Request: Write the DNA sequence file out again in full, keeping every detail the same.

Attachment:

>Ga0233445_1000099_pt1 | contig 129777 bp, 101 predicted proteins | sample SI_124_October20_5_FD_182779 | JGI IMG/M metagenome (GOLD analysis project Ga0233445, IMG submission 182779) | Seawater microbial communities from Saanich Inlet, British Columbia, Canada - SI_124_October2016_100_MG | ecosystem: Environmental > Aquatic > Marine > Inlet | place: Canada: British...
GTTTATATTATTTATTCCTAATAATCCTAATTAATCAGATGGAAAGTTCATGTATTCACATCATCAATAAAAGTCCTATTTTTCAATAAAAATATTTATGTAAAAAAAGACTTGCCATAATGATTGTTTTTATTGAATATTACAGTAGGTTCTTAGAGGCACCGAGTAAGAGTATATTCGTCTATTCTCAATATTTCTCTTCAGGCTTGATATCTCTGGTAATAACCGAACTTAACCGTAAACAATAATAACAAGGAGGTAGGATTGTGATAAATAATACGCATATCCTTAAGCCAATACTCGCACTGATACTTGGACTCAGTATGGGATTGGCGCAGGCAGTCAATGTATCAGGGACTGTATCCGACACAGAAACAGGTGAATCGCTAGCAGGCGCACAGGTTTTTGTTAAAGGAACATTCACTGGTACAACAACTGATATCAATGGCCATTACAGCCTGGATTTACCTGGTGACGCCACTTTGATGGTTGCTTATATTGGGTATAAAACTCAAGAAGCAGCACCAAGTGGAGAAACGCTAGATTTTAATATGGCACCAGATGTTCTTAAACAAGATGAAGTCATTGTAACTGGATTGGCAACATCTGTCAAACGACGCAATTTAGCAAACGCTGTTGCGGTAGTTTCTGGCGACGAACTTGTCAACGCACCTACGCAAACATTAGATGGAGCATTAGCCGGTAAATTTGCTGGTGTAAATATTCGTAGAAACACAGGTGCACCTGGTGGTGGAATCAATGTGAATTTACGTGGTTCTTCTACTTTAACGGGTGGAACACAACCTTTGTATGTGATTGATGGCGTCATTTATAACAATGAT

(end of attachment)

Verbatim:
>Ga0233445_1000099_pt1 | contig 129777 bp, 101 predicted proteins | sample SI_124_October20_5_FD_182779 | JGI IMG/M metagenome (GOLD analysis project Ga0233445, IMG submission 182779) | Seawater microbial communities from Saanich Inlet, British Columbia, Canada - SI_124_October2016_100_MG | ecosystem: Environmental > Aquatic > Marine > Inlet | place: Canada: British...
GTTTATATTATTTATTCCTAATAATCCTAATTAATCAGATGGAAAGTTCATGTATTCACATCATCAATAAAAGTCCTATTTTTCAATAAAAATATTTATGTAAAAAAAGACTTGCCATAATGATTGTTTTTATTGAATATTACAGTAGGTTCTTAGAGGCACCGAGTAAGAGTATATTCGTCTATTCTCAATATTTCTCTTCAGGCTTGATATCTCTGGTAATAACCGAACTTAACCGTAAACAATAATAACAAGGAGGTAGGATTGTGATAAATAATACGCATATCCTTAAGCCAATACTCGCACTGATACTTGGACTCAGTATGGGATTGGCGCAGGCAGTCAATGTATCAGGGACTGTATCCGACACAGAAACAGGTGAATCGCTAGCAGGCGCACAGGTTTTTGTTAAAGGAACATTCACTGGTACAACAACTGATATCAATGGCCATTACAGCCTGGATTTACCTGGTGACGCCACTTTGATGGTTGCTTATATTGGGTATAAAACTCAAGAAGCAGCACCAAGTGGAGAAACGCTAGATTTTAATATGGCACCAGATGTTCTTAAACAAGATGAAGTCATTGTAACTGGATTGGCAACATCTGTCAAACGACGCAATTTAGCAAACGCTGTTGCGGTAGTTTCTGGCGACGAACTTGTCAACGCACCTACGCAAACATTAGATGGAGCATTAGCCGGTAAATTTGCTGGTGTAAATATTCGTAGAAACACAGGTGCACCTGGTGGTGGAATCAATGTGAATTTACGTGGTTCTTCTACTTTAACGGGTGGAACACAACCTTTGTATGTGATTGATGGCGTCATTTATAACAATGAT